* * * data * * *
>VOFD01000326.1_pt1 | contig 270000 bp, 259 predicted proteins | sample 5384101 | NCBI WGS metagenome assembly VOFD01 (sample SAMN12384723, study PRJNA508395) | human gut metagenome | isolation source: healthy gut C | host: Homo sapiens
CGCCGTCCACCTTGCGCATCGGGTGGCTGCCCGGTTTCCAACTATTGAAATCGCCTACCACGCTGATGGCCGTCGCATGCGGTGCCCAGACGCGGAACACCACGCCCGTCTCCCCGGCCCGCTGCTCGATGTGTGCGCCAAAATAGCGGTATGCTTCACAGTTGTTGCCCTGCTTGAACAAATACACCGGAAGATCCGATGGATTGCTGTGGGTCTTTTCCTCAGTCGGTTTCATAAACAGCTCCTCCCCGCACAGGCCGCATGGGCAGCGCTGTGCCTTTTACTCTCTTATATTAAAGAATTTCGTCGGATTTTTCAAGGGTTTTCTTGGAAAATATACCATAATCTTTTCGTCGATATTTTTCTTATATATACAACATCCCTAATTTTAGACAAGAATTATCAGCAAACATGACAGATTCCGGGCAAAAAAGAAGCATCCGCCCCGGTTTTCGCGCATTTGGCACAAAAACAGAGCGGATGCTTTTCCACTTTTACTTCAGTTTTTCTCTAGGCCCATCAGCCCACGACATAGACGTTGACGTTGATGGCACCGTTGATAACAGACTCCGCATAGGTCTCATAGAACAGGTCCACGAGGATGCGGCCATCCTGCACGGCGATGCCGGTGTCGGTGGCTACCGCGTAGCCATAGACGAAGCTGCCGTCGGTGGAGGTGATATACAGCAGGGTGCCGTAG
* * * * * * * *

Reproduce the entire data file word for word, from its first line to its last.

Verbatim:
>VOFD01000326.1_pt1 | contig 270000 bp, 259 predicted proteins | sample 5384101 | NCBI WGS metagenome assembly VOFD01 (sample SAMN12384723, study PRJNA508395) | human gut metagenome | isolation source: healthy gut C | host: Homo sapiens
CGCCGTCCACCTTGCGCATCGGGTGGCTGCCCGGTTTCCAACTATTGAAATCGCCTACCACGCTGATGGCCGTCGCATGCGGTGCCCAGACGCGGAACACCACGCCCGTCTCCCCGGCCCGCTGCTCGATGTGTGCGCCAAAATAGCGGTATGCTTCACAGTTGTTGCCCTGCTTGAACAAATACACCGGAAGATCCGATGGATTGCTGTGGGTCTTTTCCTCAGTCGGTTTCATAAACAGCTCCTCCCCGCACAGGCCGCATGGGCAGCGCTGTGCCTTTTACTCTCTTATATTAAAGAATTTCGTCGGATTTTTCAAGGGTTTTCTTGGAAAATATACCATAATCTTTTCGTCGATATTTTTCTTATATATACAACATCCCTAATTTTAGACAAGAATTATCAGCAAACATGACAGATTCCGGGCAAAAAAGAAGCATCCGCCCCGGTTTTCGCGCATTTGGCACAAAAACAGAGCGGATGCTTTTCCACTTTTACTTCAGTTTTTCTCTAGGCCCATCAGCCCACGACATAGACGTTGACGTTGATGGCACCGTTGATAACAGACTCCGCATAGGTCTCATAGAACAGGTCCACGAGGATGCGGCCATCCTGCACGGCGATGCCGGTGTCGGTGGCTACCGCGTAGCCATAGACGAAGCTGCCGTCGGTGGAGGTGATATACAGCAGGGTGCCGTAG